6. Okay, you can reboot the system now and you will find that the partition is empty now.
7. You can install XP or what ever now.

** For those who cannot use "fdisk", my simplest suggestion is to re-install Linux if you don't have any other tools (such as killdisk). And then you should be able to use "fdisk". In fedora 8, you can even choose formatting the hard disk in "vfat" file system (which can be recognized by almost all computer include windows xp and so on -- see "File Allocation Table" wiki) during installation. Therefore, no need to run fdisk

OR you can use this method
Here is what I did based on various suggestions here:
1. Use another PC to download "Kill Disk" Windows version from https://www.killdisk.com/eraser.html
The free version is good enough, unless you work for CIA / KGB and need higher security than normal humans.
Install the application on that other PC and now you can create a bootable KillDisk CD. So burn that into a CD.

2. Now go to that cursed PC running Linux and boot from this KillDisk CD you created.
In the menu select KillDisk. You will see your HDD - select it and then press F10.
In the free version you can only use the default "Erases with one-pass zeros" and that is MORE THAN ENOUGH.
Now it will prompt you to type the command to erase the HDD. Type exactly as shown on the menu and press enter.
Voila - Ubuntu or any other damn Linux goes to its grave in under 20 minutes depending upon your system specifications.

3. Menu shows a blank HDD with no formatting or anything else. Exit the KillDisk menu and remove CD. To Nuke the HDD is the confirmed way of destroying Linux OS.

4. Now get the Ubuntu 9.04 boot CD or any other Linux OS - I used Ubuntu 9.04 which was installed and nuked.
So boot from this Ubuntu 9.04 and go to Live CD

5. Now use:
System -> Administration -> Partition Editor -> GParted -> Partition -> New NTFS or FAT 32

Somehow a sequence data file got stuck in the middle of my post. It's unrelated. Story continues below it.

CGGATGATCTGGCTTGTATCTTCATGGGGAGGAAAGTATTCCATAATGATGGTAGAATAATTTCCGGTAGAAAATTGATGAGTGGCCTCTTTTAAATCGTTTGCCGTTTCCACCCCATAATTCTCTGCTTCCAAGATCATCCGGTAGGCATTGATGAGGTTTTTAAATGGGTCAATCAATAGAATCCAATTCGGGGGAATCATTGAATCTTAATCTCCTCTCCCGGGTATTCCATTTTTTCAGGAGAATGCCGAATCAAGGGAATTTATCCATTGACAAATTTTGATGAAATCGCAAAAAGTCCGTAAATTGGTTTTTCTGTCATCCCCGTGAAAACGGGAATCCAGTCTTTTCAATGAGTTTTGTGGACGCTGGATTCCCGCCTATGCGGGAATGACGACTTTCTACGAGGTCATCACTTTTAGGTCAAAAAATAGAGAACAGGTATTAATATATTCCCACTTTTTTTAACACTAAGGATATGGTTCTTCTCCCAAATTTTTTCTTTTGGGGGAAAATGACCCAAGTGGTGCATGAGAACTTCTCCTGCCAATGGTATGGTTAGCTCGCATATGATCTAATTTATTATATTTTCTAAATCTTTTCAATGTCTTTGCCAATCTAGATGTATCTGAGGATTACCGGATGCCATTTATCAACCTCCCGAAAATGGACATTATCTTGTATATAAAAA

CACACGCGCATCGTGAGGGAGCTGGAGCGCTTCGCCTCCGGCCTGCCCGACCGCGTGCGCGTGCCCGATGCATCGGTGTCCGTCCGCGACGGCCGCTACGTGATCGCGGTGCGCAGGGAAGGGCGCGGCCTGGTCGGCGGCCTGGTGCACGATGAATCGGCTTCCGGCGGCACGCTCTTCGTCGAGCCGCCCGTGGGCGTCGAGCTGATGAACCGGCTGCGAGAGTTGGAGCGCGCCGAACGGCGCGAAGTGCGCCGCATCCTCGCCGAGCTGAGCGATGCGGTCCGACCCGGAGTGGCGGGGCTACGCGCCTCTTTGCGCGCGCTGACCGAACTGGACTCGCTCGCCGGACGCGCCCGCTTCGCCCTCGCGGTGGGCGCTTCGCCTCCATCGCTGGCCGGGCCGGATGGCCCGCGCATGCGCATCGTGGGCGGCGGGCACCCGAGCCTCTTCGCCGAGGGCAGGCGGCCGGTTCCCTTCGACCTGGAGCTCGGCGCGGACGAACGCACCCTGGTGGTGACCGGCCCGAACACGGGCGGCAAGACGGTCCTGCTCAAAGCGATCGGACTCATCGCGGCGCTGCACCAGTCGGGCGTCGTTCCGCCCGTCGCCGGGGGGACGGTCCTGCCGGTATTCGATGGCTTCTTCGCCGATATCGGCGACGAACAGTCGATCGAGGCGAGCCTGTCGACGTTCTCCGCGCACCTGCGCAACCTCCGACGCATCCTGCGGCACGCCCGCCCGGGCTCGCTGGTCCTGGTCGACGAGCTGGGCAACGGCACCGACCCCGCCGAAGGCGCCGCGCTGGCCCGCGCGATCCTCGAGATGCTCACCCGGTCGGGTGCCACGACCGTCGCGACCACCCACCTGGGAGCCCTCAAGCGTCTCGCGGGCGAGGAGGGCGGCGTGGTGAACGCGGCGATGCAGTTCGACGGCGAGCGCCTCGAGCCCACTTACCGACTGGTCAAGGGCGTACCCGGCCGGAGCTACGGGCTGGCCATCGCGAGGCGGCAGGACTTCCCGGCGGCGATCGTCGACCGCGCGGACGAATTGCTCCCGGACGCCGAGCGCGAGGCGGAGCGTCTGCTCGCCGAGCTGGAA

I chose FAT 32 to be on the safe side
Now "Apply" those changes in GParted menu button.
Make sure you have formatted the entire HDD with FAT32 - a single partition. This must be your primary.

6. Now exit Ubuntu Live CD and eject its boot CD

7. OK, now your WinXP CD is almost ready to install on the PC with a blank HDD.

8. Insert the WinXP CD and boot - press F2 to go to the BIOS Settings.

9. In BIOS Settings change HDD from AHCI to IDE.
It has to be IDE or your WinXP CD will cry and die a sudden death

10. Now press F10 to save and exit and continue boot from CD

11. WinXP menu comes, click away - see the blank FAT32 HDD - select your choice of partition - maintain FAT 32 or use NTFS.
I spent the time and made it into NTFS during installation.

12. Then follow the menu options and you are done.

** But I still recommend "fdisk" because you can use it with live cd. No need to wait for the re-installation process, just boot into a working linux or with live cd if available, and run "fdisk".
Yes! please Help! I have a same Problem! I dont know what I nee dto do! :(

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I've had a similar problem. I was originally running Linux Mint 15 XFCE and I had partitions a free space yet I was getting that blue screen error straight after the installation said starting windows, this problem was fixed when I changed the driver settings to IDE instead of Auto.